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  • Writer's pictureDr Jennifer Turner

What do I need to know when booking an assessment?

Navigating the world of autism assessments can be a tricky one. Do you wait for an NHS assessment? Do you seek a private assessment? If so, how do you know it is good enough and will be recognised by education and health services?


As you are probably already aware, there are two main routes for assessment. Firstly through the NHS and secondly through a private provider. I’ll try in this post to give you some information about each.


NHS assessments

The benefits of an NHS assessment are that they are free at point of access and universally accepted by health and education services. However, many services currently have incredibly long waiting lists, often years, and this may feel too long for your child and family.


If you decide to follow the NHS pathway there will be differences between authorities in their referral route. Often you will have to be referred by your GP or health visitor to your local CAMHS team or a paediatrician depending on the age of your child. Some services allow you to self refer. You should be able to find this information through your local branch of the National Autism Society or your Local Offer website. You also have some rights to choose where you are referred, this information should be available through your GP.


When you are referred you will likely be offered an initial appointment to confirm they agree a full assessment is required. This assessment may be carried out by a paediatric team, CAMHS or may be contracted out to another service commissioned by your local health service. Please see below for what to expect from an assessment.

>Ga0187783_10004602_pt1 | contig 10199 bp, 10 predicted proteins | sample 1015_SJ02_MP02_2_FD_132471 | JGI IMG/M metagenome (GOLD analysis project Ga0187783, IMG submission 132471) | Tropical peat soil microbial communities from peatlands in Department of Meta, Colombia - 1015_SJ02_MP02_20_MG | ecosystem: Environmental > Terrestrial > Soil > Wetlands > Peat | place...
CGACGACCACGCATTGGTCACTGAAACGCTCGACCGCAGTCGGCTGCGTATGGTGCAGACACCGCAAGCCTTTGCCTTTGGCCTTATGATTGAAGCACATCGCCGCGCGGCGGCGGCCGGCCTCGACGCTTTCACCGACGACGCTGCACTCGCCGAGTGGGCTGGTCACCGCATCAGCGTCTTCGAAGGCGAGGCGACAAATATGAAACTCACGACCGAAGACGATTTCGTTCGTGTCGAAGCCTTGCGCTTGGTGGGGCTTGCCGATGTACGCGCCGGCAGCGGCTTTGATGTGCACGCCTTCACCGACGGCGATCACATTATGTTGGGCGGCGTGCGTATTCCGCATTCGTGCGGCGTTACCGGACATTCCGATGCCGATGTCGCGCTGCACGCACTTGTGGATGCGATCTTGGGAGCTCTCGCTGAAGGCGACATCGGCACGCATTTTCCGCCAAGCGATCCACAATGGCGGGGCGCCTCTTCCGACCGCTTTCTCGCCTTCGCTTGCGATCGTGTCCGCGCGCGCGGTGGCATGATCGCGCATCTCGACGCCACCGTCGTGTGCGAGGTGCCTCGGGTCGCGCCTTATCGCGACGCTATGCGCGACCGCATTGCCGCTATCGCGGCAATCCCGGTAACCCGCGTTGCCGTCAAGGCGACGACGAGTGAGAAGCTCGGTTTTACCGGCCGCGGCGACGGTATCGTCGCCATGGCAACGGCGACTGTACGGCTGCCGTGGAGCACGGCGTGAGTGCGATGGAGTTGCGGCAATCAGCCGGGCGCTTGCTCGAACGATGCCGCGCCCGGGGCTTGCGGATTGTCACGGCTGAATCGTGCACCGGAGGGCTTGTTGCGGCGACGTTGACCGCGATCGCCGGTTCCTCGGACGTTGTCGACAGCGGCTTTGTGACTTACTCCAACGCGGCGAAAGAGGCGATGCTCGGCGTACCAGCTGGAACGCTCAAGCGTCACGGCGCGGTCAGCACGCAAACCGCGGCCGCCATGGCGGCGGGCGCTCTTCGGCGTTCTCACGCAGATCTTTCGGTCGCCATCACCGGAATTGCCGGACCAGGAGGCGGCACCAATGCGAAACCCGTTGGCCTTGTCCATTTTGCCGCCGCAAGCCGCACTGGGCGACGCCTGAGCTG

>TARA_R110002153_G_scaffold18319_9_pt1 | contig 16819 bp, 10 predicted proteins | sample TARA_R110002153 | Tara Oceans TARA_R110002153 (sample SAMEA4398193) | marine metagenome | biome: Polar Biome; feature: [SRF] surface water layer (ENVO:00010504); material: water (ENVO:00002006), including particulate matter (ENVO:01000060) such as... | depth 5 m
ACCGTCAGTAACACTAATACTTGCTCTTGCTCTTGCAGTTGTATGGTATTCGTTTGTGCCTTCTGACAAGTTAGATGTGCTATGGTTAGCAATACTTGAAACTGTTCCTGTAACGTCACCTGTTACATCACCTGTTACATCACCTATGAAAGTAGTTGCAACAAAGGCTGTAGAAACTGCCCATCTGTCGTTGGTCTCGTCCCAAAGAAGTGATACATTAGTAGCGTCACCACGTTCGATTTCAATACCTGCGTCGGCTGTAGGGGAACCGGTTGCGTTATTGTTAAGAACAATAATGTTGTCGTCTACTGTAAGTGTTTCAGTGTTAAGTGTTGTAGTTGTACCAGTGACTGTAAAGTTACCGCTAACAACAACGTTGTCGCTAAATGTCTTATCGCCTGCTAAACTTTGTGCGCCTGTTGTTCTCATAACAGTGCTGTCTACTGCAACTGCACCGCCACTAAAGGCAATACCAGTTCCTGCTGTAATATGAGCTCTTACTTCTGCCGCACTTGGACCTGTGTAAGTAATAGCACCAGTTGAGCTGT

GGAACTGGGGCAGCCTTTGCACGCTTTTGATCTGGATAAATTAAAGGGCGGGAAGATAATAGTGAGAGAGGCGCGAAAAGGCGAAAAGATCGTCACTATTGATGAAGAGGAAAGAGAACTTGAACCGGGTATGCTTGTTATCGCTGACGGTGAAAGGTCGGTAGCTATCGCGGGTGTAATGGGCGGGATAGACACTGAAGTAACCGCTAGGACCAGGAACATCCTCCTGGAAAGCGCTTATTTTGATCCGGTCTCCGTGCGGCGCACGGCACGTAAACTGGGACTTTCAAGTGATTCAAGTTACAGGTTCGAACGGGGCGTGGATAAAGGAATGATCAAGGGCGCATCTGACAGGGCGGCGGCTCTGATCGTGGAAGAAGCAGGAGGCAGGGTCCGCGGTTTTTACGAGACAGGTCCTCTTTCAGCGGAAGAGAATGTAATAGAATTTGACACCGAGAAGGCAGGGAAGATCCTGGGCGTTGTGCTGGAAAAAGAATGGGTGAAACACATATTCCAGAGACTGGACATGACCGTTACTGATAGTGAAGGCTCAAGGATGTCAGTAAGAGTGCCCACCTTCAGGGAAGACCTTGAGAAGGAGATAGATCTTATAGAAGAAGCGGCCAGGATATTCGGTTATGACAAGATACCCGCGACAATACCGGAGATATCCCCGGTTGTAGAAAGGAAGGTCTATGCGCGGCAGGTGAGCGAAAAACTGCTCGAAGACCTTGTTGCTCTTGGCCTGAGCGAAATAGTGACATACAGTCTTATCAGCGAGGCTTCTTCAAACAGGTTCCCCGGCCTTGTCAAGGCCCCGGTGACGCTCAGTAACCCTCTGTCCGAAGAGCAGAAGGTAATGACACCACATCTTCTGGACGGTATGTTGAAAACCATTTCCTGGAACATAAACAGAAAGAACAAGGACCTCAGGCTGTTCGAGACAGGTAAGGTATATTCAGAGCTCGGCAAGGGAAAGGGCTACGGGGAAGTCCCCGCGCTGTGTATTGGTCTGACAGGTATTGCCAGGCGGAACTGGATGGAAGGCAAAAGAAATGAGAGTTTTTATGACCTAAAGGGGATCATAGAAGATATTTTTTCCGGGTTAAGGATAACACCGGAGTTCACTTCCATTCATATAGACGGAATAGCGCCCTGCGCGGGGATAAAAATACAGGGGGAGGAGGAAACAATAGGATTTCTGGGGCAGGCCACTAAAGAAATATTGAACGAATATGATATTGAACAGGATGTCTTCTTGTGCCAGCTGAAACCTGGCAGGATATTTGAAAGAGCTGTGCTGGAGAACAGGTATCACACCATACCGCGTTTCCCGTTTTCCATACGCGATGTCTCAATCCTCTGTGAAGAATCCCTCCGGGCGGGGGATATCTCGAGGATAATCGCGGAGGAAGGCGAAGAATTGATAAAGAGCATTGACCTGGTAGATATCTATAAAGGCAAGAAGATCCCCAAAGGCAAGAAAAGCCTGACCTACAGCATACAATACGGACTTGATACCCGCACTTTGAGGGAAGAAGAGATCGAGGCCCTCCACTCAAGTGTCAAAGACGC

Private Assessments

The second route is through a private provider. The advantages is that waiting times are often much shorter and you could be seen within a few months. However, some people have concerns that their assessment is not as high quality or may not be accepted as evidence for a support in school. They can also be costly, around £2000-£2500 because of the time and number of clinicians involved.


What to expect from an assessment?

When looking for an assessment ensure the service is compliant with NICE guidelines. In simple terms this means the assessment should:

  • be conducted by a team including a minimum of two clinicians from different professions (often a psychologist, speech and language therapist, occupational therapist, psychiatrist or paediatrician, mental health nurse specialist).

  • include a full developmental history. This may involve a structured interview such as an ADI-R, DISCO or 3DI. You should expect this to take at least a couple of hours. Autism is a lifelong condition and although it may not be clear in early life.

  • include an observation of your child, usually through the ADOS 2.

  • include information from multiple sources - your child’s school will usually be asked to complete questionnaires or they may ask to observe your child in school. If you home school, the clinicians may ask for other sources of information.

  • consider whether there are any other explanations for your child’s difficulties. This may involve an assessment of their speech and language, learning ability or sensory needs. In private assessments this will likely incur additional costs.

Will my assessment be accepted by other services?

The question of whether a private assessment will be accepted by the education services or health services in your area is more complex. It is worth asking the provider whether this has been a problem in the past. In my experience if your assessment is thorough and well evidenced it is generally accepted. When I worked in the NHS we were occasionally asked to ‘verify’ private assessments. When this happened we would look at the report and confirm the assessment was compliant with the criteria above.


If you need a report as part of an EHC assessment (for extra help in school) it is useful to be aware of the SEN Code of Practice. Section 9.46 states ‘the Local Authority must gather information about the child or young person’s educational, health and care needs’. Section 9.47 highlights the principle of sharing information once to avoid parents having to share multiple times. And the Local Authority must not seek further advice if such advice has already been provided as long as it is sufficient for the purpose of the assessment (this is where it is important your assessment is compliant with NICE guidelines). Your school SENCo or local SENDIASS team should be able to advise you further on this.


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